At CERN’s LHCb detector, physicists meticulously measure the decay of B mesons. Credit: Peter Ginter/CERN

The world’s most powerful particle accelerator, the Large Hadron Collider (LHC), works incredibly well, but the next rung of understanding still seems to be just out of reach. Grasping it looks increasingly like a game of patience and precision, rather than just jumping higher. An effort to explore rare decays of ‘beauty’ particles is among the most promising lines of enquiry.

Researchers are desperate to unravel physics beyond the standard model, a description of particles and their interactions. Developed in the 1970s to unify three of the four fundamental forces, the standard model is concise enough to fit on a mug, and its predictions have been verified with dizzying precision. That culminated in the 2012 discovery of the Higgs boson by the LHC at CERN, Europe’s particle-physics laboratory near Geneva, Switzerland.

But physicists know that the standard model is not the end of the story, not least because it doesn’t include gravity or explain dark matter. It is at best part of a wider undiscovered framework, or an approximation of a more fundamental theory. At the optimistic start-up of the LHC in 2009, the path beyond the standard model seemed marked out. Many theorists assumed that particles predicted by an elegant extension to the model — supersymmetry — would reveal themselves as soon as colliders could reach a high enough energy.

Since then, LHC experiments have smashed together quadrillions of particles at record energies, and no supersymmetric particles have emerged. Proponents have not given up hope, but they have ruled out the simplest versions of their theories. Now, rather than rely on conjuring new particles, many are hoping to observe their effects indirectly, prying open tiny cracks in the standard model by exploring a handful of findings that don’t quite fit predictions. Two reviews in this week’s Nature examine one area in which anomalies are accruing (see pages 221 and 227). Excitement is growing about the strange and subtle behaviour of particles called B mesons, whose properties make them ripe for observing the effects of new physics.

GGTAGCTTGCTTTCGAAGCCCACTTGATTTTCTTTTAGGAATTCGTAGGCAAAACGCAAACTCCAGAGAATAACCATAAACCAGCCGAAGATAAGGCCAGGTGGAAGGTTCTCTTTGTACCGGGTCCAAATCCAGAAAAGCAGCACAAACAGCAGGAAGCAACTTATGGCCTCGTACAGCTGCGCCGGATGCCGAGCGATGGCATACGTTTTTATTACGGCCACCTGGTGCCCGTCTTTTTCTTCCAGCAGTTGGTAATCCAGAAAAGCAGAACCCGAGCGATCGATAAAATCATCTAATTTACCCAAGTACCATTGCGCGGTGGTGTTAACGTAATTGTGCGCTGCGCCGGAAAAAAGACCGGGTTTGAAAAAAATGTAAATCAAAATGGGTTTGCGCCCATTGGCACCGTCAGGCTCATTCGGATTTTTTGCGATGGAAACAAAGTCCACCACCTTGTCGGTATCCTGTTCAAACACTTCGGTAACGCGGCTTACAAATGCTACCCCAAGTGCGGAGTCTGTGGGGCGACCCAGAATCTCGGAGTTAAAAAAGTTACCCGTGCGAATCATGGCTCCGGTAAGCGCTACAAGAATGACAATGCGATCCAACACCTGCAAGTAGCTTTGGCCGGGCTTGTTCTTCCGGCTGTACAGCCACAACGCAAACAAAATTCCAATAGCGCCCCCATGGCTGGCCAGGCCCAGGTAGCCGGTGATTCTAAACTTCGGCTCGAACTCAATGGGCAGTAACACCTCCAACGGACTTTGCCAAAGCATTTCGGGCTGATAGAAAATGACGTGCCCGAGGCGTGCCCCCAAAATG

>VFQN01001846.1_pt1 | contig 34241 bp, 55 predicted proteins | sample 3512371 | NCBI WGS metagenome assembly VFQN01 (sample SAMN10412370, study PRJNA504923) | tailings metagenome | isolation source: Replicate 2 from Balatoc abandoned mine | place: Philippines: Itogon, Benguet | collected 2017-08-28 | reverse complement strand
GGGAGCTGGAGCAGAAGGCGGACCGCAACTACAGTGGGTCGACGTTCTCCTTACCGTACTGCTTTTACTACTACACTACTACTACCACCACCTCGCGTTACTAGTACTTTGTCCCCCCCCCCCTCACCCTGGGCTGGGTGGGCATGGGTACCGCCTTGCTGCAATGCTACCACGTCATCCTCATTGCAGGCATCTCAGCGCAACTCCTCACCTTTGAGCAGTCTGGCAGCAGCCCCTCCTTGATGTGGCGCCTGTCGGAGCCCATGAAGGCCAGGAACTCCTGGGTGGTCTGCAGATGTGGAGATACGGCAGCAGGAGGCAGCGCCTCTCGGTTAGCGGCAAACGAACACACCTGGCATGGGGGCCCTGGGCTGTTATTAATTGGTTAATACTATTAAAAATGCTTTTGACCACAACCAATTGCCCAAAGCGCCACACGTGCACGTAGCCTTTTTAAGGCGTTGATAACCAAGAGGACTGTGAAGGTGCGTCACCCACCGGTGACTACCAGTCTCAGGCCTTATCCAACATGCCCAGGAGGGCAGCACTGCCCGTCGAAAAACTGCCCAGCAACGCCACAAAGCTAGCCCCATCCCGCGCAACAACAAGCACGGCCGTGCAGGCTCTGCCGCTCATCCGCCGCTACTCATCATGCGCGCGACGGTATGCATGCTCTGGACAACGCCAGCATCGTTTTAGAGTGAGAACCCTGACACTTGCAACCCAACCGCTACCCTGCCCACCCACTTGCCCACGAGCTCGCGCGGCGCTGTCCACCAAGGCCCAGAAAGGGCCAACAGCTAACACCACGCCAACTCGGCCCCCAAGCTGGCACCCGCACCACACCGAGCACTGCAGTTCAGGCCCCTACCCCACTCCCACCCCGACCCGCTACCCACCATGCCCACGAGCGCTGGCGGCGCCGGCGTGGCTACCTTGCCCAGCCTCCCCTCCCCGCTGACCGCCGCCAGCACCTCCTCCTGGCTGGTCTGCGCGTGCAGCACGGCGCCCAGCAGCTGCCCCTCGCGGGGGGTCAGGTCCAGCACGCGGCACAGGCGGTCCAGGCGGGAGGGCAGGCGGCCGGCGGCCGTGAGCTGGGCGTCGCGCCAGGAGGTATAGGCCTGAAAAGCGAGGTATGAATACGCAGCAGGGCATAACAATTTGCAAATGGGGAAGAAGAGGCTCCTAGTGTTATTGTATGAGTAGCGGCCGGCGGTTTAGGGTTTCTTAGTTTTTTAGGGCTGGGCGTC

CERN’s LHCb and other ‘B-factory’ experiments, such as Belle at Japan’s High Energy Accelerator Research Organization (KEK) in Tsukuba, have often worked in the shadows of their more famous sister experiments. Eschewing the need for higher and higher energies, B factories hoover up data on rare decays of B mesons, which contain b quarks (denoting ‘beauty’ or ‘bottom’). Physicists make precise measurements of how B mesons decay into known particles, searching for tiny discrepancies that would reveal the influence of hypothetical heavy particles that appear fleetingly but leave their mark.

Several such discrepancies exist in various B-meson decays, any of which on its own would not raise an eyebrow. But together they seem to fit into a broader picture. Each anomaly hints at the existence of the same exotic new particle. Its identity is not yet known, but candidates include a heavier type of Z boson — a — or a ‘leptoquark’. Some see this as a wishful cobbling together of statistical flukes: most of the discrepancies are just a few standard deviations away from expectations, and far from the five standard deviations that physicists require to declare a discovery. Yet the strongest of the anomalies — in the rates at which B mesons turn into pairs of different kinds of lepton (electrons and their heavier cousins, muons and taus) — has been seen by three separate experiments, whose combined data give a tantalizing standard deviation of four.

Physicists have found few other anomalies to lead them beyond standard-model physics. One involves looking at a deviation in how muons wobble on their axes as they travel in a magnetic field. Many experiments are probing neutrinos — ghostly particles that the standard model assumed were massless, but turned out not to be, and whose basic behaviour physicists are just starting to understand. Meanwhile, other once-promising leads are fading. The proton-radius puzzle — in which experimental physicists disagree over the ubiquitous particle’s size by as much as 4% — could well be down to an incomplete understanding of the measurement process. And a shortage in the number of antineutrinos arriving at experiments near nuclear reactors looks increasingly likely to be caused by errors in calculating the predicted rate.

Beauty physics offers a rare glimmer of hope. The LHCb will continue to rack up data, and KEK’s upgraded B-factory detector, Belle II, starts up next year. If anomalies fade with more data, a planned upgrade to the LHC — which will ramp up the intensity of collisions from 2025 — could provide a new proving ground.

Discovery in high-energy physics is turning out to be less like swashbuckling through Terra Incognita than some might have hoped. But groping for tiny cracks can also reveal unknown territory — it just takes more patience.